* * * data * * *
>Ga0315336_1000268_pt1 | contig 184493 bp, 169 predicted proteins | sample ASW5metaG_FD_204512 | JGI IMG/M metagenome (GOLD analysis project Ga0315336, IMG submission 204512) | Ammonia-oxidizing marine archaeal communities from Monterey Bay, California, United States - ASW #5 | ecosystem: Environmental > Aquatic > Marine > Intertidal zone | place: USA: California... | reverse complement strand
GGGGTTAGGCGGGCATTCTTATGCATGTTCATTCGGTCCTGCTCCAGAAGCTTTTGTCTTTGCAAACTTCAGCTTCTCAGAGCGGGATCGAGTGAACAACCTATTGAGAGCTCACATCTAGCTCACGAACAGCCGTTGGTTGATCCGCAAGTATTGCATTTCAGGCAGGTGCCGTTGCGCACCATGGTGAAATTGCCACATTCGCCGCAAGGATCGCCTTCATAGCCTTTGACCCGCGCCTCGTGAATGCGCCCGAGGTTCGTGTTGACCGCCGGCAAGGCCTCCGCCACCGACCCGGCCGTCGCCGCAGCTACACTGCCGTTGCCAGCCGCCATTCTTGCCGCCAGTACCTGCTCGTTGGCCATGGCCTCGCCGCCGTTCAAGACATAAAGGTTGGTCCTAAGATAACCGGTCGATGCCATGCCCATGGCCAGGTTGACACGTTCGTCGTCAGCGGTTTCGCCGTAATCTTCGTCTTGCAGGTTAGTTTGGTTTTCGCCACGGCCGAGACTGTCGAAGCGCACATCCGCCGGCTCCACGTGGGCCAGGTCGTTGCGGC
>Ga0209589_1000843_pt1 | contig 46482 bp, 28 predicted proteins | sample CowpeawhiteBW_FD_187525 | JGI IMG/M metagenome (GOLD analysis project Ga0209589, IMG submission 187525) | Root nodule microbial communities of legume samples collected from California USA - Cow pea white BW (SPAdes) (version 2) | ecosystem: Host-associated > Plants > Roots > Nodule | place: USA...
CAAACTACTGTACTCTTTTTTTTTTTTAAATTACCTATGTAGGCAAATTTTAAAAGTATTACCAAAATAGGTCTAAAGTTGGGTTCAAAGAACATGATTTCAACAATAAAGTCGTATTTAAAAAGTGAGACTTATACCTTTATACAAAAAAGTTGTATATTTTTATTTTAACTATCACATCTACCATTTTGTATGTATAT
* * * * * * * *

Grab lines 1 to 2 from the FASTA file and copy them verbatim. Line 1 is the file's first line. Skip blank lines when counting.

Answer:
>Ga0315336_1000268_pt1 | contig 184493 bp, 169 predicted proteins | sample ASW5metaG_FD_204512 | JGI IMG/M metagenome (GOLD analysis project Ga0315336, IMG submission 204512) | Ammonia-oxidizing marine archaeal communities from Monterey Bay, California, United States - ASW #5 | ecosystem: Environmental > Aquatic > Marine > Intertidal zone | place: USA: California... | reverse complement strand
GGGGTTAGGCGGGCATTCTTATGCATGTTCATTCGGTCCTGCTCCAGAAGCTTTTGTCTTTGCAAACTTCAGCTTCTCAGAGCGGGATCGAGTGAACAACCTATTGAGAGCTCACATCTAGCTCACGAACAGCCGTTGGTTGATCCGCAAGTATTGCATTTCAGGCAGGTGCCGTTGCGCACCATGGTGAAATTGCCACATTCGCCGCAAGGATCGCCTTCATAGCCTTTGACCCGCGCCTCGTGAATGCGCCCGAGGTTCGTGTTGACCGCCGGCAAGGCCTCCGCCACCGACCCGGCCGTCGCCGCAGCTACACTGCCGTTGCCAGCCGCCATTCTTGCCGCCAGTACCTGCTCGTTGGCCATGGCCTCGCCGCCGTTCAAGACATAAAGGTTGGTCCTAAGATAACCGGTCGATGCCATGCCCATGGCCAGGTTGACACGTTCGTCGTCAGCGGTTTCGCCGTAATCTTCGTCTTGCAGGTTAGTTTGGTTTTCGCCACGGCCGAGACTGTCGAAGCGCACATCCGCCGGCTCCACGTGGGCCAGGTCGTTGCGGC